Ok. Let's starting by addressing your question piecemeal. First, how is $q$, called the jumping distribution chosen? It's up to you, the model-er. A reasonable assumption, as always, would be a Gaussian, but this may change according to the problem at hand. The choice of the jumping distribution will change how you walk, of course, but it an arbitrary choice.
Now, the core of Metropolis-Hastings is the choice of $\alpha$. You can think of $\alpha$ as the way you control the sampling procedure. The main idea behind MCMC is that in order to estimation an unknown distribution, you 'walk around' the distribution such that the amount of time spent in each location is proportional to the height of the distribution. What $\alpha$ does is ask, 'compared to our previous location, how much higher/lower are we?' If we are higher, then the chance that we pick to move to the next point is higher, and if we are lower, then it's more likely that we stay where we are (this refers to Step 3 from the algorithm you reference). The precise functional form of $\alpha$ can be derived, fundamentally, it comes from the condition that we want our final distribution to be stationary.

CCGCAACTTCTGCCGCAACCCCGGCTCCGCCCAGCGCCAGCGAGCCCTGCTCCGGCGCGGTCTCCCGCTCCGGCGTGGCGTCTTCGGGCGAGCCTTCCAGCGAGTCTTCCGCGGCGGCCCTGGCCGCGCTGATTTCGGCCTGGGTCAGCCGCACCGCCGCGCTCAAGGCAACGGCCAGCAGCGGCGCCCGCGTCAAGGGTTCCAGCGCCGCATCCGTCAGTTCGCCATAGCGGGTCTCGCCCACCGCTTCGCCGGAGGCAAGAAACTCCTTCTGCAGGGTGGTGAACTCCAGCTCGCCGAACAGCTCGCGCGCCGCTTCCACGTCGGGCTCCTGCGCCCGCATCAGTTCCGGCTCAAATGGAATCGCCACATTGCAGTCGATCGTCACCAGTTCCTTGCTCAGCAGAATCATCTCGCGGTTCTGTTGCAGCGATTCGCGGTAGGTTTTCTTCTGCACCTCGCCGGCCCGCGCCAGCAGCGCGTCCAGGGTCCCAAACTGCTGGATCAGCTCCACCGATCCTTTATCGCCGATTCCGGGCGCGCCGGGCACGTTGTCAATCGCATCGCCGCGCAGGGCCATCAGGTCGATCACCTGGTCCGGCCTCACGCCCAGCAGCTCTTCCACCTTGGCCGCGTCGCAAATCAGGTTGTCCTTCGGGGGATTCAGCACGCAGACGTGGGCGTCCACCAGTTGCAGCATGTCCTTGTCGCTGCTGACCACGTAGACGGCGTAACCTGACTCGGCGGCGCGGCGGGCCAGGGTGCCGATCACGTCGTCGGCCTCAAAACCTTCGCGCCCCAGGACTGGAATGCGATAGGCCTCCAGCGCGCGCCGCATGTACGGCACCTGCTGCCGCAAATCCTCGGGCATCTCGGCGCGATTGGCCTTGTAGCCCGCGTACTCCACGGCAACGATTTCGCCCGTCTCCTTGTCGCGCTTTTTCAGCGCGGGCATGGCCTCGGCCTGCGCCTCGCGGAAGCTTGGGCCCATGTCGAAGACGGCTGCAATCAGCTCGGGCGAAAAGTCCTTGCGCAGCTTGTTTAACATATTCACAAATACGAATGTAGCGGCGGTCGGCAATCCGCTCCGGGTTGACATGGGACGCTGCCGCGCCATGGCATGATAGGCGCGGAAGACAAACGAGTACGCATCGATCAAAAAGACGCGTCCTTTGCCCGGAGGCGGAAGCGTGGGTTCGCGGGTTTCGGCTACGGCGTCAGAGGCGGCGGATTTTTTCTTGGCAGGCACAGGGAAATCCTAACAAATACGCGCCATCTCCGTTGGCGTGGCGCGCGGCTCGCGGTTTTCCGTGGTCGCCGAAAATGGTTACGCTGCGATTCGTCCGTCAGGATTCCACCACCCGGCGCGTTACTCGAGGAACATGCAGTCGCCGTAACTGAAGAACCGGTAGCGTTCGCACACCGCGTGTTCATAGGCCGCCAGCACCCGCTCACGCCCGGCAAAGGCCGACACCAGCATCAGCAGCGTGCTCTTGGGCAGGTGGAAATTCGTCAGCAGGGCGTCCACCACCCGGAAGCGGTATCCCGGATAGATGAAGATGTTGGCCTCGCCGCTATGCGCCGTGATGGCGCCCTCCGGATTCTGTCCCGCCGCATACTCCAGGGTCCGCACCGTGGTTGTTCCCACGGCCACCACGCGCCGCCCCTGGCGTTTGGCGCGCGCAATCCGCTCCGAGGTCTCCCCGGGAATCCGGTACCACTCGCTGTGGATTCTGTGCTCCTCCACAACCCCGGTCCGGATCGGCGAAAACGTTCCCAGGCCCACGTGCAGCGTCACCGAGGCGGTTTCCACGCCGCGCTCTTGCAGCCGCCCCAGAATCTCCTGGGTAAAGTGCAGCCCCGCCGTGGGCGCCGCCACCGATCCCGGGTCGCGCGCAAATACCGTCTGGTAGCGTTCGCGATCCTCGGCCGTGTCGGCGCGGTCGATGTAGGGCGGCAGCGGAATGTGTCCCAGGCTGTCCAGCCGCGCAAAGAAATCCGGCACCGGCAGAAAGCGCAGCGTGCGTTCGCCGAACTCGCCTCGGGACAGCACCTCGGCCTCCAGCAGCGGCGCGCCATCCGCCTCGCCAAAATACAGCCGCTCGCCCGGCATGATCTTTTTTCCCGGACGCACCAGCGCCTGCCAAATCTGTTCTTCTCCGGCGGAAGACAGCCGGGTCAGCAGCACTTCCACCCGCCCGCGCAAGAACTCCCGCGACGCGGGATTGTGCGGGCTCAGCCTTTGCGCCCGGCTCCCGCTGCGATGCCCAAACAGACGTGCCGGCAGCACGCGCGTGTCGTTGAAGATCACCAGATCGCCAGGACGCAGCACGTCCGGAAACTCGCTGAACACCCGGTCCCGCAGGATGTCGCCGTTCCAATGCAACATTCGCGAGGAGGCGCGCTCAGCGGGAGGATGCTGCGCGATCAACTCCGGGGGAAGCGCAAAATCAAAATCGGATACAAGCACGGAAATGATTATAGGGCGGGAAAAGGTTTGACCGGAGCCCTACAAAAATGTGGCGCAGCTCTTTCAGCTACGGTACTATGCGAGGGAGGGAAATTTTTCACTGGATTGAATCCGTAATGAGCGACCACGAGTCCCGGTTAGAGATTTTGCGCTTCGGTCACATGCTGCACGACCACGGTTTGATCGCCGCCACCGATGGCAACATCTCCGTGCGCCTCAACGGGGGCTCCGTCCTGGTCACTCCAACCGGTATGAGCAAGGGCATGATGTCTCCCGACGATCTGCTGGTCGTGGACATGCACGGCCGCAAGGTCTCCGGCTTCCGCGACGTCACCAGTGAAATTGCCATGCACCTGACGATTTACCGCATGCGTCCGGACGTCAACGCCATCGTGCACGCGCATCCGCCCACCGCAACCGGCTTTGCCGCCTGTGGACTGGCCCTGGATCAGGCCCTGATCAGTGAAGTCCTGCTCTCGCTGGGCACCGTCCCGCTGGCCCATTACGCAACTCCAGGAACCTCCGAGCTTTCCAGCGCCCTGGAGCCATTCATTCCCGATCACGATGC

Next, let's discuss your final question. Generally speaking, this notion goes beyond Metropolis-Hastings, you should google 'rejection sampling.' If you've heard of that, that's all this is. This is to ensure that you've fully explored the distribution, and don't get 'stuck' in one place.
Hopefully this has given you some greater intuition behind the algorithm. I do recommend spending some time delving into the math, my approach is very casual, focused on interpretability. Though the math can be intimidating, it's the best way to build intuition. Perhaps looking at a software implementation may help. As always, The Elements of Stat. Learning and Bishop are great references, and there are a plethora of online resources you could fine to further your understanding. cheers!